America - Andrew Stephen feels sorry for Rush Limbaugh
Only a very cruel country would make a drug addict the target of derision, even when the addict happ
I am spending the "holidays" (as one is almost legally obliged to call Christmas and New Year here these days) by the beach in Florida, where the local talk is all about Rush Limbaugh. Limbaugh, 52, lives near my Floridian neck of the woods, in a $24m mansion in Palm Beach, and has made stupendous amounts of money as a talk show host - a far-right-wing one, as nearly all the successful ones are. They are to be found on a medium waveband that was not long ago moribund but in the 1990s came alive with far-right talk (Colonel Oliver North has his own show) or exhortations about God. Limbaugh has led the charge with a show, syndicated across the US, that nets more than 20 million listeners daily.
What makes Limbaugh stand out as a talk show host, though, is that he not only has an acute political ear but is also very funny. He had a field day with the Clinton impeachment proceedings and there was a resulting spread of "Rush Rooms" across the country, where people would gather to have lunch while listening and laughing to Limbaugh's daily harangues against anybody he deemed "liberal". Now he lambastes "liberals" every weekday from the comfort of his studio-by-the-sea.
But like many who get their kicks having fun at the expense of others, Limbaugh was struggling with his own secret demons. He claimed for some years that his hearing was going - a catastrophic loss for a broadcaster - but, later, that it had been healed by a cochlear implant. Latterly, he has said that he suffers from an agonising back condition, one so severe that doctors at first believed it was cancer. Which is where one Wilma Cline, Limbaugh's former housekeeper, comes in. She sold a story to the National Enquirer claiming that Limbaugh was addicted to narcotic painkillers and sedatives and that she had supplied Limbaugh with 4,350 pills over one six-week period. An e-mail from Limbaugh that she had kept thoroughly implicated him.
Thus Limbaugh comes to be accused of a peculiarly American crime: doctor-shopping. In Britain, GPs are supposed to supervise the monitoring of a patient's treatment, but there are no such safeguards here; you can go to any doctor, who is probably not interested in the treatments other doctors have prescribed. Limbaugh is alleged to have gone to four doctors in the Palm Beach area and, besides the ones he obtained from his housekeeper, was prescribed 2,130 pain and anti-anxiety pills over a five-month period, including the fashionable OxyContin. Doctor-shopping may seem to be a perfect right, but not for the purposes that Limbaugh is alleged to have done it: it is a criminal offence carrying a possible five-year prison sentence.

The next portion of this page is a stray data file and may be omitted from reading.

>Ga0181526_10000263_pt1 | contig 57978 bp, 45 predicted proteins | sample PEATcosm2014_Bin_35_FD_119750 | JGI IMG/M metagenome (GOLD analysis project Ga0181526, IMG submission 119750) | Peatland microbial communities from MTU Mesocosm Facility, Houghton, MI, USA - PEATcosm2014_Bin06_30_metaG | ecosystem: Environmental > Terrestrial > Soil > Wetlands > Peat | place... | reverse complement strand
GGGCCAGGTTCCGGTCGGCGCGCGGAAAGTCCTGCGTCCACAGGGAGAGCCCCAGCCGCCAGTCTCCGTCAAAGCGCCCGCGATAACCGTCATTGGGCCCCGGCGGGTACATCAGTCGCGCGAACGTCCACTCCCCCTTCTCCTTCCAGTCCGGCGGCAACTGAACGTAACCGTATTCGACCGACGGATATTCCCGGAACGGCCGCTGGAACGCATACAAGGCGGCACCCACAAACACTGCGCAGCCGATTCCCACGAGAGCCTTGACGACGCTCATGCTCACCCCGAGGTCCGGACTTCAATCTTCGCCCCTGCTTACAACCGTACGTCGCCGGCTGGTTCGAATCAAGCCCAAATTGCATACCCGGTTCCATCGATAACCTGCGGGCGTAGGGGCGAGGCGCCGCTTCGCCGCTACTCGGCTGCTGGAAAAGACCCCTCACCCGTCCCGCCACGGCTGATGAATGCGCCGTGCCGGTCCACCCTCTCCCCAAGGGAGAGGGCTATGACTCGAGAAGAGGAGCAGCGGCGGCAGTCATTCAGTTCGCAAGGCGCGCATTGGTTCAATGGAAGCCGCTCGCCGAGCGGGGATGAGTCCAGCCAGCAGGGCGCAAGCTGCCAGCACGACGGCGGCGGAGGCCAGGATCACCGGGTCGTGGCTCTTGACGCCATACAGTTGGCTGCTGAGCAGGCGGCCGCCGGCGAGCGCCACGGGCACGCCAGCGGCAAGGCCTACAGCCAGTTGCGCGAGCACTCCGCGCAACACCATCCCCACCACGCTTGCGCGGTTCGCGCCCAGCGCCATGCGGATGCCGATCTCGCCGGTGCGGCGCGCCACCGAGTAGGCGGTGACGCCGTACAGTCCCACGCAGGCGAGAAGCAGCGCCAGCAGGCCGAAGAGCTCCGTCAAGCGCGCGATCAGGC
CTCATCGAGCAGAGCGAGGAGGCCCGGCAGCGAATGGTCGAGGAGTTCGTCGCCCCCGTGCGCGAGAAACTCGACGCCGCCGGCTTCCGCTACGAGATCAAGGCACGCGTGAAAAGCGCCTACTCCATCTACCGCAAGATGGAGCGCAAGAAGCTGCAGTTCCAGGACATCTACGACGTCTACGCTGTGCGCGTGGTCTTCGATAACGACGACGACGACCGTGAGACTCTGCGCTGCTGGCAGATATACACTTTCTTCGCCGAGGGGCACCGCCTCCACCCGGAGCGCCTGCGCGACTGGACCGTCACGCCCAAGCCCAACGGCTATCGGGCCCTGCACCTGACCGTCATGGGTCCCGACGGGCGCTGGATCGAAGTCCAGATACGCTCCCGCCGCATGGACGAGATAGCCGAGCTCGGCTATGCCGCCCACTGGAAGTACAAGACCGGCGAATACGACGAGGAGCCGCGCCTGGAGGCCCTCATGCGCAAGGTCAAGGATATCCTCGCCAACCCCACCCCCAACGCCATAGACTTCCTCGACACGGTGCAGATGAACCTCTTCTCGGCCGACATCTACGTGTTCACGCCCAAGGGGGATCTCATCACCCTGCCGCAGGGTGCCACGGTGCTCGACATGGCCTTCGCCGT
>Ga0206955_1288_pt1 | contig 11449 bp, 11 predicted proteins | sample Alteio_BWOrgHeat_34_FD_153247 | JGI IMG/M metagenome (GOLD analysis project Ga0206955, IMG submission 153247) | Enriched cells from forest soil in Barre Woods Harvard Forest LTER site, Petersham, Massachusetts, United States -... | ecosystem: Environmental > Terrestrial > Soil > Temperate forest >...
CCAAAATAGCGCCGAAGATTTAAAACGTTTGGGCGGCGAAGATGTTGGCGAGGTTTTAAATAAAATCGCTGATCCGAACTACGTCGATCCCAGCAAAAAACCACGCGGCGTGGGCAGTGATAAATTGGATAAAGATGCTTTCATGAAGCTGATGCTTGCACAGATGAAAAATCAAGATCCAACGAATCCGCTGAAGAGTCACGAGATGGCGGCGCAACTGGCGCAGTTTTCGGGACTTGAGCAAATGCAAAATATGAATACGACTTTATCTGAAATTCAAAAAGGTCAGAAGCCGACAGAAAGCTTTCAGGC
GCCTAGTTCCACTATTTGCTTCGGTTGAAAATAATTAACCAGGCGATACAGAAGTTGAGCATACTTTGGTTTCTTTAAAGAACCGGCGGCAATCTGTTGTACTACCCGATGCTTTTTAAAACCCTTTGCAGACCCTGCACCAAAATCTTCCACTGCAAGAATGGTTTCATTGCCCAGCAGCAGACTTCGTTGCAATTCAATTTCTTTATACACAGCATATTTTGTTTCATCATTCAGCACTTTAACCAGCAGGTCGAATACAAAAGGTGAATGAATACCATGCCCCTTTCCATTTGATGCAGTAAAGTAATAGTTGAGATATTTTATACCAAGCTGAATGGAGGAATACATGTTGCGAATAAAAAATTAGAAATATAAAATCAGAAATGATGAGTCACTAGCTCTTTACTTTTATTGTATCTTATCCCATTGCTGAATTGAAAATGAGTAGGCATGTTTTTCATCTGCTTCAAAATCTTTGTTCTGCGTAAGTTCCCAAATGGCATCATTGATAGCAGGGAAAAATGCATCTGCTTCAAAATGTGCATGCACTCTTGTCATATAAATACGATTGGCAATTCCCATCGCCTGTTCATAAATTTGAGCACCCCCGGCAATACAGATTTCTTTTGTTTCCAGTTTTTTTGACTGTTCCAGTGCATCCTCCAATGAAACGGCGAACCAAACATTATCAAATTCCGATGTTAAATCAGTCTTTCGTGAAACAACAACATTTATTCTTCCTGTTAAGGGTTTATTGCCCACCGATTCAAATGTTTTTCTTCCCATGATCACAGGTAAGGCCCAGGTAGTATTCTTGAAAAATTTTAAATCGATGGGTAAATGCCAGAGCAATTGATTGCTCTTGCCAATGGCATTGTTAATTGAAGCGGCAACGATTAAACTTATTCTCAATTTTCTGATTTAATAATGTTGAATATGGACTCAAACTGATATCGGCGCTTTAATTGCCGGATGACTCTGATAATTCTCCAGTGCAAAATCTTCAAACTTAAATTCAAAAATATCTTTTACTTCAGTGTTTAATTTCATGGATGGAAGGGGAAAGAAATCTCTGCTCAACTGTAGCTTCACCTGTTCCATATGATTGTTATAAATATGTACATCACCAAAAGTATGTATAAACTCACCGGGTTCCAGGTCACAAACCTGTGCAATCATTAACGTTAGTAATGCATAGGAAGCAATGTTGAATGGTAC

Days after the National Enquirer story, Limbaugh announced that he was a drug addict and said he was going in for a 30-day detox treatment. Five weeks later, he returned triumphantly to the studio with just a touch of humility ("I was a drug addict. I still am. From 1996, '95, whatever, to just five weeks ago" - spot the contradiction): he announced he had changed as a person but that the show would go on. Prosecutors, meanwhile, sought his medical records, a move that is being opposed by Roy Black, Limbaugh's celebrity lawyer.
Between them, Limbaugh and Black have managed to winkle out an obscure person in the state attorney's office who is an active Democrat, giving Limbaugh a typical cue as of old. "The Democrats in this country still cannot defeat me in the arena of political ideas, and so now they are trying to do so in the court of public opinion and the legal system. I guess it's payback time," he roared on his show (Limbaugh always "roars"). Judge Jeffrey Winikoff ordered that all medical records be made available to the prosecution but not to the public, but on Christmas Eve recanted and said they would be under seal for 15 days. Black, however, says this ruling came too late and that spicy details have already been leaked by prosecutors.
I wrote not long ago that America can be a cruel country, and I believe Limbaugh's treatment illustrates this. He has come in for relentless snide jokes in the media and has become a figure of idle fun. They say people laughed at Oscar Wilde as he stood in prison uniform waiting for a train at Reading station, but Britain has come on a bit from those days. Not here, though. It is clear that Limbaugh is a sick man who merits only sympathy over his addiction, but in America he has become a target of derision because of his terrible addiction and the millions that financed it. He is unlikely to receive that five-year sentence, but the judge may yet decide to seek to make an example of him. We will see what Florida justice delivers later in 2004.